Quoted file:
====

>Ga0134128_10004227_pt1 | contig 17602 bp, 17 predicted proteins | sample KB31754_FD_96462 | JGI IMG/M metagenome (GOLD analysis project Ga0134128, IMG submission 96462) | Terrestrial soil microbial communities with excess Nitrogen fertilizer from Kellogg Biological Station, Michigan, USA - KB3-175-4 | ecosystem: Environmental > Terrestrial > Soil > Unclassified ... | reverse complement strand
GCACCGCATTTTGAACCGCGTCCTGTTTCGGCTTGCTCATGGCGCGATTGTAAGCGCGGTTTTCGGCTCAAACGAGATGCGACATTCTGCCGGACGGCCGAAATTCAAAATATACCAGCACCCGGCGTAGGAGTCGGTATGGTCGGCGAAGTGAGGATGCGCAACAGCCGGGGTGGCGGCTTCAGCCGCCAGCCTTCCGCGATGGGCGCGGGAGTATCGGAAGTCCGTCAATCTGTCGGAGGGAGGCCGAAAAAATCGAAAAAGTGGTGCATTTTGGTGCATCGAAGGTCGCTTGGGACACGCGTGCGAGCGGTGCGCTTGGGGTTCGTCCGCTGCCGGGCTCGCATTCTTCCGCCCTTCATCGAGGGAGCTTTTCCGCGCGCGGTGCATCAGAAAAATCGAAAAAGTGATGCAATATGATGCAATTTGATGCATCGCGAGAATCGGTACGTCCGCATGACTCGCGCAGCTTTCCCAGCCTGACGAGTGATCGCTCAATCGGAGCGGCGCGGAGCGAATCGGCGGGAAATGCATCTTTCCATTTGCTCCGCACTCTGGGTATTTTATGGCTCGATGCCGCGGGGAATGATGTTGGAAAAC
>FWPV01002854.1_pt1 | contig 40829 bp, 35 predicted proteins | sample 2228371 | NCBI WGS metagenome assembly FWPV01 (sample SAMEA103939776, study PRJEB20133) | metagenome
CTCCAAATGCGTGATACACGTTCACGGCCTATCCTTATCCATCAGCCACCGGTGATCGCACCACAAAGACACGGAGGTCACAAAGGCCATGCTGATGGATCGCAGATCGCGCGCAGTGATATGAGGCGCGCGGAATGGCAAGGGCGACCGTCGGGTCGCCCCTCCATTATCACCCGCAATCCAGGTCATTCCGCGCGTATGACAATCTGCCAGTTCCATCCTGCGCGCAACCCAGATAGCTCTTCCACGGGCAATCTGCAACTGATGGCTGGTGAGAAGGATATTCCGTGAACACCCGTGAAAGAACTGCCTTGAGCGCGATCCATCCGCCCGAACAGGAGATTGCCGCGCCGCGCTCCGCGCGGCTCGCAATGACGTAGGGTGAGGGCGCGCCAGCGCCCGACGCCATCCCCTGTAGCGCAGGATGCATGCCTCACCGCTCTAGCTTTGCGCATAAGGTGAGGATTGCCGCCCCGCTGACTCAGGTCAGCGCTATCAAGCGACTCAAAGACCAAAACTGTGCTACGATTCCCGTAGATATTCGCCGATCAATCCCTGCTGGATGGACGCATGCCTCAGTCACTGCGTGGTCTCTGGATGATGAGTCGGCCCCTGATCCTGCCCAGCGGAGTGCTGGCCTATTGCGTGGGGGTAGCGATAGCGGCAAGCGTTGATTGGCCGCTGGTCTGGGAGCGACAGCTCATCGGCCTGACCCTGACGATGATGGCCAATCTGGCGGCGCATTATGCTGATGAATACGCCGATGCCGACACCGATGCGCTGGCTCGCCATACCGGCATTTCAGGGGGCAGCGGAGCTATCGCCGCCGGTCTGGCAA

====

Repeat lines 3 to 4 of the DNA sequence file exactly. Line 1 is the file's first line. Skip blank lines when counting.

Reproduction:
>FWPV01002854.1_pt1 | contig 40829 bp, 35 predicted proteins | sample 2228371 | NCBI WGS metagenome assembly FWPV01 (sample SAMEA103939776, study PRJEB20133) | metagenome
CTCCAAATGCGTGATACACGTTCACGGCCTATCCTTATCCATCAGCCACCGGTGATCGCACCACAAAGACACGGAGGTCACAAAGGCCATGCTGATGGATCGCAGATCGCGCGCAGTGATATGAGGCGCGCGGAATGGCAAGGGCGACCGTCGGGTCGCCCCTCCATTATCACCCGCAATCCAGGTCATTCCGCGCGTATGACAATCTGCCAGTTCCATCCTGCGCGCAACCCAGATAGCTCTTCCACGGGCAATCTGCAACTGATGGCTGGTGAGAAGGATATTCCGTGAACACCCGTGAAAGAACTGCCTTGAGCGCGATCCATCCGCCCGAACAGGAGATTGCCGCGCCGCGCTCCGCGCGGCTCGCAATGACGTAGGGTGAGGGCGCGCCAGCGCCCGACGCCATCCCCTGTAGCGCAGGATGCATGCCTCACCGCTCTAGCTTTGCGCATAAGGTGAGGATTGCCGCCCCGCTGACTCAGGTCAGCGCTATCAAGCGACTCAAAGACCAAAACTGTGCTACGATTCCCGTAGATATTCGCCGATCAATCCCTGCTGGATGGACGCATGCCTCAGTCACTGCGTGGTCTCTGGATGATGAGTCGGCCCCTGATCCTGCCCAGCGGAGTGCTGGCCTATTGCGTGGGGGTAGCGATAGCGGCAAGCGTTGATTGGCCGCTGGTCTGGGAGCGACAGCTCATCGGCCTGACCCTGACGATGATGGCCAATCTGGCGGCGCATTATGCTGATGAATACGCCGATGCCGACACCGATGCGCTGGCTCGCCATACCGGCATTTCAGGGGGCAGCGGAGCTATCGCCGCCGGTCTGGCAA